On Monday, we talked about child support, and how difficult the time between when partners initially separate (or break up) and get child support established.
Spousal support, in many ways, is similar. Because there’s no way to get spousal support without either the parties reaching a signed agreement or, alternatively, litigating the issue of spousal support in front of a judge, there’s often an awkward (and very difficult) in between period before support is awarded.
So, what can you do? If your ex is reluctant to pay spousal support, what are your options?
It’s all well and fine if you can get him to agree to pay spousal support (that is, assuming you know how much support would be reasonable for you to accept) – but, in many cases, it isn’t that easy.
Even husbands who imagine that they’ll have to pay spousal support sometimes need a little extra encouragement to do so, or, at least, to do so in an amount that would actually put their soon to be ex in a position to survive.
If your husband won’t agree to put spousal support in writing, you’ll have no choice other than to file a litigated divorce and begin the process of a contested divorce.
Will I need a family law attorney for a Virginia spousal support case?
In Virginia, you’re not required to hire an attorney in a divorce and/or custody case. You can represent yourself in any court in the Commonwealth. But it’s pretty risky.
I find that lots of women really don’t have an understanding of spousal support. The way I see it, there are three related questions.
1. Will I receive spousal support?
2. If so, how much spousal support might I receive?
3. If so, how long might I receive spousal support?
The second and third questions are scale questions; there’s usually a range of acceptable outcomes. But fairly often I find women who are completely out of touch with what the law might award them. That can mean that their demands for spousal support are outrageous, but, more often, it means that they’re willing to sell themselves far shorter than they really should. In either case, its dangerous.
If you don’t have a pretty good idea of what you might be entitled to receive under the law, it’s a good idea to talk to an attorney one-on-one about it. Ultimately you don’t have to hire anyone to represent you, but at least you’ll have the information you need to make a good decision about your own representation.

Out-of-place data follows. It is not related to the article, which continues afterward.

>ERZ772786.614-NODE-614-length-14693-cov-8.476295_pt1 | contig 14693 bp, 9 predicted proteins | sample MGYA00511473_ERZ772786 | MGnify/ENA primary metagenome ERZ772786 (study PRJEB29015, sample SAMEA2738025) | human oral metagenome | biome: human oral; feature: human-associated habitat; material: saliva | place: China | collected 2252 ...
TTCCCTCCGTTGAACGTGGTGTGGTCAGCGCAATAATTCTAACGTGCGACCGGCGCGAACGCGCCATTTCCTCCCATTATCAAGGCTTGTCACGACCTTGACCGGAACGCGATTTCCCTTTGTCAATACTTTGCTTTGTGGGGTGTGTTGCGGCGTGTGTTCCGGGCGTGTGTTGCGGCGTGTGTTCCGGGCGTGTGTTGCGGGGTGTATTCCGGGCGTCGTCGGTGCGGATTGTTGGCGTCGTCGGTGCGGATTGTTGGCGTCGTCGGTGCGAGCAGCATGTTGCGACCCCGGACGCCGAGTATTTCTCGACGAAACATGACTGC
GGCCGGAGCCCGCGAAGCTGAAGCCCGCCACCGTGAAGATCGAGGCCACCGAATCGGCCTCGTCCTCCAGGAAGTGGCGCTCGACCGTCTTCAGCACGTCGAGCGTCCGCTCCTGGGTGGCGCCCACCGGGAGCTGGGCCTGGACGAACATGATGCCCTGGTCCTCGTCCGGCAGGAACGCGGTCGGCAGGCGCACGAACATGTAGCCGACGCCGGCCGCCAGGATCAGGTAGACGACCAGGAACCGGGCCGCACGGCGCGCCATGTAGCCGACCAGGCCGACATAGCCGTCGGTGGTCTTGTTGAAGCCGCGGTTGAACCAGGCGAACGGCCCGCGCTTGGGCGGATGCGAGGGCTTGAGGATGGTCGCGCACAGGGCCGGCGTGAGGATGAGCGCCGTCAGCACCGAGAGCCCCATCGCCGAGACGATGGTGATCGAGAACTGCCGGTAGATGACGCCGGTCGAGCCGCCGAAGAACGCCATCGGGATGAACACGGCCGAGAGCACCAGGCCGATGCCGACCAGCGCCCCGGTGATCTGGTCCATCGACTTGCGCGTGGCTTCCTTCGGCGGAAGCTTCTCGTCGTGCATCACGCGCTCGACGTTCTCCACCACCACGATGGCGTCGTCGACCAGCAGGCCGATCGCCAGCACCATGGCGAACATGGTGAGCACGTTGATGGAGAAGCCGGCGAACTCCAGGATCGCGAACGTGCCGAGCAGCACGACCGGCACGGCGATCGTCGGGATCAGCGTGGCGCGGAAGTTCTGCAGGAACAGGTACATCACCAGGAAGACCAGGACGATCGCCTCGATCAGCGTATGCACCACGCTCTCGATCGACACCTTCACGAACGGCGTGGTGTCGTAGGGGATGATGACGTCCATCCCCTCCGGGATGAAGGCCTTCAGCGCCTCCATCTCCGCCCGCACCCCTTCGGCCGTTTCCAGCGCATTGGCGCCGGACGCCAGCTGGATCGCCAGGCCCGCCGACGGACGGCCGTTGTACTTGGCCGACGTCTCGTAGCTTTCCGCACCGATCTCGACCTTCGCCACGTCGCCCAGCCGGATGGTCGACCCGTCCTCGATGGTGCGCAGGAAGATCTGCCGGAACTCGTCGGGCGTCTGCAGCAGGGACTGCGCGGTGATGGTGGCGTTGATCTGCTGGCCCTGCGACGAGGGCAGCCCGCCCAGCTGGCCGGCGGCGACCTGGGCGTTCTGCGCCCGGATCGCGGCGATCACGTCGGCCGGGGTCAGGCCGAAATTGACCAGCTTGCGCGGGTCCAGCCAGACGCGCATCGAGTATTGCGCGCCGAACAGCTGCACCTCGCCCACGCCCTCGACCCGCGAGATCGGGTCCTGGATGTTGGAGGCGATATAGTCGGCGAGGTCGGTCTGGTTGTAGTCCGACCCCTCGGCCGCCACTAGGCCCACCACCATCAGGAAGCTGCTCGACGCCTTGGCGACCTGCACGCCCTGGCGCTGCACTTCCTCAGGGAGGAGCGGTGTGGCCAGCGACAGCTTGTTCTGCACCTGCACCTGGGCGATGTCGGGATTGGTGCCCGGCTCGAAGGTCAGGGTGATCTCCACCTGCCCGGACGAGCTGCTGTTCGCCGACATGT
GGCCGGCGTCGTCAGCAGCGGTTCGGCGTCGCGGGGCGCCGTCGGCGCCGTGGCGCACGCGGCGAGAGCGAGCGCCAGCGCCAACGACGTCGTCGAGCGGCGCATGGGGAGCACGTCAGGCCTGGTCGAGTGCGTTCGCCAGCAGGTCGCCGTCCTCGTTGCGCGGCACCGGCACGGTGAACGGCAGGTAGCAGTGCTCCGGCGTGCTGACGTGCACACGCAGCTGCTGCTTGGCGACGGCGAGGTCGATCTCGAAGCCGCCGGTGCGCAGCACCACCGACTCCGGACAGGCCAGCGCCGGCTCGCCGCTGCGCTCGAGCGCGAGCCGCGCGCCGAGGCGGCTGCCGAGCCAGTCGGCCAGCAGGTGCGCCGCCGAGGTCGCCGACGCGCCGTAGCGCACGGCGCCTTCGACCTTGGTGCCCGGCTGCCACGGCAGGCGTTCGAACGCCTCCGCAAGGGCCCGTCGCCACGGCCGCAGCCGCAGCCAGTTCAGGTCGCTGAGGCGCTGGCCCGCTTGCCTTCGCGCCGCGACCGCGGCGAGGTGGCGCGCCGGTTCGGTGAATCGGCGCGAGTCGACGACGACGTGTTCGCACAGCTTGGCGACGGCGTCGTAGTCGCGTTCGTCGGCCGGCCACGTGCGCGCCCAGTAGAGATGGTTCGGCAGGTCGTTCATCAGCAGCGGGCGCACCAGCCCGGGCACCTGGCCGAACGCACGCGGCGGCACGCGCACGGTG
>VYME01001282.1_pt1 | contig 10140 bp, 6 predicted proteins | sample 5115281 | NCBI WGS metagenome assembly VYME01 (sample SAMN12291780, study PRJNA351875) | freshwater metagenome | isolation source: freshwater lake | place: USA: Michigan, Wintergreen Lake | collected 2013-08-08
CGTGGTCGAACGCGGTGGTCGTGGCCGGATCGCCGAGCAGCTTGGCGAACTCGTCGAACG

How long will it take to get Virginia spousal support established?
Just like in a child support case, there are a couple of different ways you can go about a spousal support case.
You can file petitions for child and/or spousal support in juvenile court. Keep in mind that juvenile court proceedings will only establish support; these proceedings WILL NOT move your divorce case forward at all. Another point to remember is that, if you file in juvenile court, your husband can file in circuit court; this will ‘divest’ the juvenile court of jurisdiction and place your case in the circuit court.
You can also file for divorce at the circuit court level, and have child and spousal support determined as part of a larger divorce action. You can start here, or find that your case has been divested here, but, in either case, it’s not JUST a spousal support or child support case anymore. It’s a divorce case.
The good news about a divorce case in circuit court is that you can have a pendente lite hearing, which will give you an opportunity to get temporary child and/or spousal support established.
What’s the difference in temporary and permanent spousal support?
Temporary spousal support – the kind awarded at a pendente lite hearing – is temporary in the sense that it only lasts until you and your husband either reach an agreement or have a court order entered that will handle support on a permanent basis.
It’s not permanent in terms of duration (like, it doesn’t last forever and ever), but it’s permanent in the sense that it is final. That doesn’t mean it’s not modifiable – in many cases it is – but that the order is final and the terms governing support are permanently established.
Permanent spousal support – final spousal support – could be for a specific period of time, or it could go on until a specific event (like the payor spouse’s retirement) occurs. Specific factors established by statute will automatically terminate spousal support, too – like the death of either party, the remarriage of the recipient spouse, and/or the recipient spouse’s cohabitation in a relationship analogous to marriage for a period of one year or more.
How long will it take to get temporary spousal support established?
If your husband won’t pay support, you may find yourself up against a wall and needing to act quickly. The quickest way to get spousal support established is probably (though you’ll want to talk to an attorney about the docket and delays in your local juvenile and circuit courts) by having a pendente lite hearing in the circuit court.
The ongoing COVID-19 pandemic has caused major judicial delays throughout the state, so you’ll want to talk to someone familiar with your court before making major decisions. It’s hard to say exactly how long it’ll take to get a date for a pendente lite hearing, but it’s probably not unreasonable to expect a date within 2-3 months. That may seem like a long time to float yourself without support, but it may be the best option you have.
It’s definitely a good idea to talk to an attorney sooner rather than later. For more information, or to request a copy of our divorce book, give our office a call at 757-425-5200.